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“Any own voting in this Ukrainian territory will hamper the peaceful settlement,” the ministry’s spokesman, Yevgeny Perebeinos, said.
“This will run counter to the Minsk agreements,” he said.
The results of the elections “will not be recognised by the central power or anywhere in the world”,” Perebeinos said.
Ukrainian President Petro Poroshenko said the elections in the republics run counter to the Minsk agreements.
The elections “have nothing in common with the Minsk protocol of September 5, 2014 and severely run count to its letter and the spirit”, Poroshenko said, adding that they “jeopardise the whole peace process.”
“Local elections in Donbass’ regions can be held only under Ukrainian legislation,” he said.
According to the UN data as of October 15, the death toll from the armed conflict between government forces and self-defense militias in eastern Ukraine has reached 3,707. UN officials also said the Minsk agreements on the promotion of Ukraine’s peace process are effective, but the peace process is fragile.
The ceasefire agreement has caused a four-fold decrease in the mortality rate that eastern Ukraine had during hostilities. More than 1,000 Ukrainian troops have been released since the beginning of the ceasefire regime.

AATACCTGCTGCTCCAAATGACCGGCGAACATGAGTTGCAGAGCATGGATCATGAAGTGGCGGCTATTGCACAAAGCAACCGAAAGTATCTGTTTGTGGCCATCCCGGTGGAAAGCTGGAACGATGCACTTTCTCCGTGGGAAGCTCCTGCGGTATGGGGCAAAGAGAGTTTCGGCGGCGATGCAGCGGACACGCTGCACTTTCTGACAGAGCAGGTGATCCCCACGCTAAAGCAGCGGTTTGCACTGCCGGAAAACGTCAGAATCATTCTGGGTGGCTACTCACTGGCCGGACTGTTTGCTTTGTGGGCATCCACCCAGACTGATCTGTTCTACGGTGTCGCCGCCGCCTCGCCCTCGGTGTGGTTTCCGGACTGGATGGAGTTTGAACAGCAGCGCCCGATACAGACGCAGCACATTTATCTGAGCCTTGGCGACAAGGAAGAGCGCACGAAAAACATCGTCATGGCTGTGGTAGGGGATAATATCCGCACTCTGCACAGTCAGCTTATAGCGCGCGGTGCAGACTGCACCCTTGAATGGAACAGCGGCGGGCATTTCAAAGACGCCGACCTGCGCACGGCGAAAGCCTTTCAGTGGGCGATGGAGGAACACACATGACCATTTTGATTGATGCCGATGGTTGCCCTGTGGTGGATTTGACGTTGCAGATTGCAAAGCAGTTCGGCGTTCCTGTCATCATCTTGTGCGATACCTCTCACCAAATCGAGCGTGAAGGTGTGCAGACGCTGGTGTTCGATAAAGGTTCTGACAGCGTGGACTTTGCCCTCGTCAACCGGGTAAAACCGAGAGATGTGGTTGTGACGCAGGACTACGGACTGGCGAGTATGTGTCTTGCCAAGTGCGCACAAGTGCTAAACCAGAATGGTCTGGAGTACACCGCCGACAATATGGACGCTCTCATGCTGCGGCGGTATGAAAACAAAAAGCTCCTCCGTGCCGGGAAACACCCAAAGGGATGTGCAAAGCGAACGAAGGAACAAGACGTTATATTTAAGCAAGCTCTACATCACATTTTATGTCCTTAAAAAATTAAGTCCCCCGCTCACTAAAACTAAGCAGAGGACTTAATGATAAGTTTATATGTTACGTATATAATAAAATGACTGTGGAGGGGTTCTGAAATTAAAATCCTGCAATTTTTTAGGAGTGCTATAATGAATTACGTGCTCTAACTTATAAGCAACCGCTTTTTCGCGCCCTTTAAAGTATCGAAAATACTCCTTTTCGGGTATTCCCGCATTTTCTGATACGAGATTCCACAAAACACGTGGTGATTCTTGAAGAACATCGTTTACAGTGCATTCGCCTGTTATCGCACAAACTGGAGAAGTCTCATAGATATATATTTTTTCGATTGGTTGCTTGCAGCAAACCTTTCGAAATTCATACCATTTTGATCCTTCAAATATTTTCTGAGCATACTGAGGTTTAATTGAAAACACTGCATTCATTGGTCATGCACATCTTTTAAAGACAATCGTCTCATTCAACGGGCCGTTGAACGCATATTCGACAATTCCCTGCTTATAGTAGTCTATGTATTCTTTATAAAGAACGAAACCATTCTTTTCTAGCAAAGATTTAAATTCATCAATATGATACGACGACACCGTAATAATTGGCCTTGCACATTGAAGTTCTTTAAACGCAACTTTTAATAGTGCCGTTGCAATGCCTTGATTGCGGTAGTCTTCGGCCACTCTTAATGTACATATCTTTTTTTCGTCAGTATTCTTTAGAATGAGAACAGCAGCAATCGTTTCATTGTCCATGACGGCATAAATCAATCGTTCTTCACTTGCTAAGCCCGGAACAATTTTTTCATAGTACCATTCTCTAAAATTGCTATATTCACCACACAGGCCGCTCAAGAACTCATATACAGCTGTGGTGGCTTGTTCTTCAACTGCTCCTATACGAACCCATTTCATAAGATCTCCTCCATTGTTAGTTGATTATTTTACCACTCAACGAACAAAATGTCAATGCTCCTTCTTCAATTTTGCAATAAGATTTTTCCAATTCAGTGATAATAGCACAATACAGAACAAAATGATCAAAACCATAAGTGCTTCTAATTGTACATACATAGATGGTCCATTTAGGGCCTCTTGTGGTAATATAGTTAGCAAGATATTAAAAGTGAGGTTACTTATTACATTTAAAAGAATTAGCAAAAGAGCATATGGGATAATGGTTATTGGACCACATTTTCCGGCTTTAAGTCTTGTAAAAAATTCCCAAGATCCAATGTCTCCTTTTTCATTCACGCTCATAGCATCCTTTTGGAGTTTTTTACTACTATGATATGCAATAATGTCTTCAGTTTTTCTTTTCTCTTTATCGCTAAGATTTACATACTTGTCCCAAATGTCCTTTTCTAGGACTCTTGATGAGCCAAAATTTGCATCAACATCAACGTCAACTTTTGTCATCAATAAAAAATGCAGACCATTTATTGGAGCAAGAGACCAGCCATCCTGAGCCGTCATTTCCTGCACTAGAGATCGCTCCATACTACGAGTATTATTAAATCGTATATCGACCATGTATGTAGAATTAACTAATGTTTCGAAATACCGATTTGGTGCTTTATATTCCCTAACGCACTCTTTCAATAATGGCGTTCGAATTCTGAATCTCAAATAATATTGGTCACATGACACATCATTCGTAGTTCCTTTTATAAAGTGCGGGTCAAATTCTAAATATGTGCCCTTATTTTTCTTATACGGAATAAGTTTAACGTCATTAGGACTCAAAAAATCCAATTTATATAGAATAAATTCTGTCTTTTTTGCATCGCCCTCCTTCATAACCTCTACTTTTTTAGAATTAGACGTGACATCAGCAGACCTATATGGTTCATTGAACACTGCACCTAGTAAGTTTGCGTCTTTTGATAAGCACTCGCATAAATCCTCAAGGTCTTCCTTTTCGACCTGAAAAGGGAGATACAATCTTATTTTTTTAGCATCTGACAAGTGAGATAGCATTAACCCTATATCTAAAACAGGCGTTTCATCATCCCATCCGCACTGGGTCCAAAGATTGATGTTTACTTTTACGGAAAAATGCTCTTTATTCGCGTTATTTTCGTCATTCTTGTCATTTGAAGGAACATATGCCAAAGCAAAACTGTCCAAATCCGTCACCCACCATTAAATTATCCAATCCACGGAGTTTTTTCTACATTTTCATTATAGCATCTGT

On September 20, the Contact Group on Ukraine, which met in the Belarusian capital city of Minsk, adopted a memorandum on ceasefire regime. The document has nine provisions, including a ban of the use of all types of weapons and both parties’ withdrawal of heavy weapons with a caliber of more than 100 mm at a distance of 15 kilometres from the line of contact. The Organization for Security and Cooperation in Europe (OSCE) is to control the observance of the ceasefire regime. The previous Contact Group meeting in Minsk on September 5 yielded a protocol on peace settlement in southeastern Ukraine. The key provisions were agreements on ceasefire and exchange of prisoners of war.
The Russian Foreign Ministry has marked an improvement of the humanitarian situation in south-eastern Ukraine, where refugees are returning and artillery fire has become less intense, the head of the ministry's department for CIS countries said on Tuesday.
“The past days have shown that in general the ceasefire regime holds. Provocations are taking place, but there is now no more massive firing like several days ago,” Viktor Sorokin said at the meeting of the Federation Council commission for monitoring the situation in Ukraine.
Sorokin said for the first time the number of citizens coming back to the Donetsk and Luhansk regions has exceeded the number of those who are leaving the areas “This is hope for restoration of peace and constructive work,” the diplomat said.
At the same time he said that the humanitarian situation in the region is still of concern. “The infrastructure and residential buildings have been severely damaged. Power supply has been cut off,” he said.
“Russia has already sent three humanitarian convoys to southeastern Ukraine,” he said, adding that the fourth convoy is expected to reach the Russian-Ukrainian border by Wednesday morning.
Earlier this week, the Russian Federal Migration Service (FMS) said some 226,000 Ukrainian nationals have sought a refugee status or a temporary asylum in Russia since the military conflict hit the former Soviet republic in April.